So I’ve started doing research for Götterdämmerung, which is the crossover novel that will feature all my major heroes in one big adventure. I’ve already looked into the historical stuff that I want to incorporate – now I’m looking into my own previous writings to ensure continuity. That’s one of the big secrets of having a shared universe… no matter how good your memory is, if you want to really make sure you don’t have a major screw-up, you have to go back and spend time looking through your own records.
Götterdämmerung will be set in 1938, for instance, and we know that this is the year after The Rook’s marriage and is also the year where he teams up with The Moon Man and gets his trademark ring, which he uses to brand the foreheads of criminals. This novel starts a bit after that. As you’ll see in Gravedigger Volume 2, something is set up in that series that we’re told will play out over the course of 1938 in Sovereign… so that subplot also has to be mentioned and progressed in the crossover book. Likewise, the events of Lazarus Gray Volumes 4 & 5 (both set in ’37) will have carryover into ’38 and I need to keep all that straight!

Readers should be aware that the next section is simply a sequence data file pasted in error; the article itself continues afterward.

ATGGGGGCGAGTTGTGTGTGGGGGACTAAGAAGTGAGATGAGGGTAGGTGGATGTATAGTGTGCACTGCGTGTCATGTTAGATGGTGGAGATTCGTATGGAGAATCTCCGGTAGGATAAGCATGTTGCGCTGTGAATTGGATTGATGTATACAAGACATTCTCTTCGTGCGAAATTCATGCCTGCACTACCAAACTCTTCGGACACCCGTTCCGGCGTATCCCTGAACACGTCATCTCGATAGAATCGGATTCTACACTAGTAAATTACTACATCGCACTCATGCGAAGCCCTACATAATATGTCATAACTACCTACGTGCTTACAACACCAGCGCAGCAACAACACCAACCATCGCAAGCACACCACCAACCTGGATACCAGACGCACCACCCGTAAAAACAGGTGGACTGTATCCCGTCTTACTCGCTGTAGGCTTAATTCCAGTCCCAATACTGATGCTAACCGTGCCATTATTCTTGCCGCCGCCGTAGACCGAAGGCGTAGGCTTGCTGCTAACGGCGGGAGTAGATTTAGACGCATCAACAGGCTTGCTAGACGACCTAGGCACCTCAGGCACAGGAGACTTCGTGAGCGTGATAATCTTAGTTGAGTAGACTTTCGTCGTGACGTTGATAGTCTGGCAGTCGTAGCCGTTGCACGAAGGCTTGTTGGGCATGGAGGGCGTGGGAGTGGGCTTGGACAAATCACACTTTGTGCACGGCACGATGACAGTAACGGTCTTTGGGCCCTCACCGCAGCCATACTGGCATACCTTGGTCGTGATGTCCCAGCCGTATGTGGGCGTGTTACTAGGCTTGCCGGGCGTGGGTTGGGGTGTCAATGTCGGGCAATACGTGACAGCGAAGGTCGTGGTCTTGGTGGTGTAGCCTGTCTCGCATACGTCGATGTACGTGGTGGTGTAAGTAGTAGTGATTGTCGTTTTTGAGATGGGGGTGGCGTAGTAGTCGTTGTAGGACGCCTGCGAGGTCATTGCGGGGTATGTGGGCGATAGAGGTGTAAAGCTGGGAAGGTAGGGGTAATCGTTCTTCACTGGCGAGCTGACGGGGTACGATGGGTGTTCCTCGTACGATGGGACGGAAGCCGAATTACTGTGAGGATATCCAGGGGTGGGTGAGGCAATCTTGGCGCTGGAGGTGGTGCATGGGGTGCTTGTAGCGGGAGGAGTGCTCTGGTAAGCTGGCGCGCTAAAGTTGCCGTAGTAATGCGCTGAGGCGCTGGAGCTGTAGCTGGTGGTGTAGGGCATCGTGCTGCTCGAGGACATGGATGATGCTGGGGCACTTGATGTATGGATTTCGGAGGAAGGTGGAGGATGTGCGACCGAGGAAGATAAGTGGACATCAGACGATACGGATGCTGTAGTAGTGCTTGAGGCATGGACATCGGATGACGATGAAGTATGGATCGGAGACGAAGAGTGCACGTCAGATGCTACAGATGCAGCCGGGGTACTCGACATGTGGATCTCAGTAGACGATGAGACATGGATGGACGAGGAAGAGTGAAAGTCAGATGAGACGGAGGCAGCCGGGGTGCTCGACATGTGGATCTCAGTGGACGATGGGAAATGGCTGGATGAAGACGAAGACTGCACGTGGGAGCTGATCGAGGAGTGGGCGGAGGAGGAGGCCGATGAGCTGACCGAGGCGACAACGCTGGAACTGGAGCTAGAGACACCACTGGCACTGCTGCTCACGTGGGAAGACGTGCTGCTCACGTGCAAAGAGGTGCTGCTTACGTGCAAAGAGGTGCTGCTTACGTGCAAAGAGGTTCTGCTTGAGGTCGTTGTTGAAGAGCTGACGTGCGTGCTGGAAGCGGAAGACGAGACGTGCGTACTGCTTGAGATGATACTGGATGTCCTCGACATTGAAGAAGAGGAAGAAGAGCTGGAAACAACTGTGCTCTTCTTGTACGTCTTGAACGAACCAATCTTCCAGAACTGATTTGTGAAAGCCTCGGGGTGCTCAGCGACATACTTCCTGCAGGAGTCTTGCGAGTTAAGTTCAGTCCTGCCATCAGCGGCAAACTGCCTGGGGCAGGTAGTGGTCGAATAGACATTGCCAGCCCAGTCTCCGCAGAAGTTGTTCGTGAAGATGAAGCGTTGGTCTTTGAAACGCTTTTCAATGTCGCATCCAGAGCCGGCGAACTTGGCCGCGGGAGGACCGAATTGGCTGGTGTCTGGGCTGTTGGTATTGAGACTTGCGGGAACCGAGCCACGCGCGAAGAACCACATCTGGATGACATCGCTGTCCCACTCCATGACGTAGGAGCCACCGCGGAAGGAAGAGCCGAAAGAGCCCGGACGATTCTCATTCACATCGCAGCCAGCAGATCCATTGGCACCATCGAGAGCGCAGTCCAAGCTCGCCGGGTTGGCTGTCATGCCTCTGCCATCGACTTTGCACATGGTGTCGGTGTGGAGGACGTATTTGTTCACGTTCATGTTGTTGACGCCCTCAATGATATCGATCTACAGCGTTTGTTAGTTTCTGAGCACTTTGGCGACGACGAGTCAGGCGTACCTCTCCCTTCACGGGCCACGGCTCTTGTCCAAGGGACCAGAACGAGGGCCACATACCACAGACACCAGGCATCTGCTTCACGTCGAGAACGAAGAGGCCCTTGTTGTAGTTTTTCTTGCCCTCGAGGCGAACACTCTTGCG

I actually don’t mind fitting the continuity together, though. It’s part of the fun to me. I grew up loving comic books so continuity was never a pain in the butt to me — it was part of the fun! I liked seeing references to events happening in other titles, even if I wasn’t reading those series. It made it all feel like more of a shared universe and that, to me, is a good thing.
Can continuity get in the way of a good story? Maybe. But I’ve always thought you should be a good enough writer to work within its constraints… plus, if you really want to get away from it, do an imaginary story and then come back to the “real” universe.
Anyway, even with all the personal turmoil going on right now, I am still “working” on the next novel, even if I haven’t started writing it yet. I know some of you are very excited about Götterdämmerung and I don’t want to let you down.
Our art today is by George Sellas and was his first completed drawing of Gravedigger.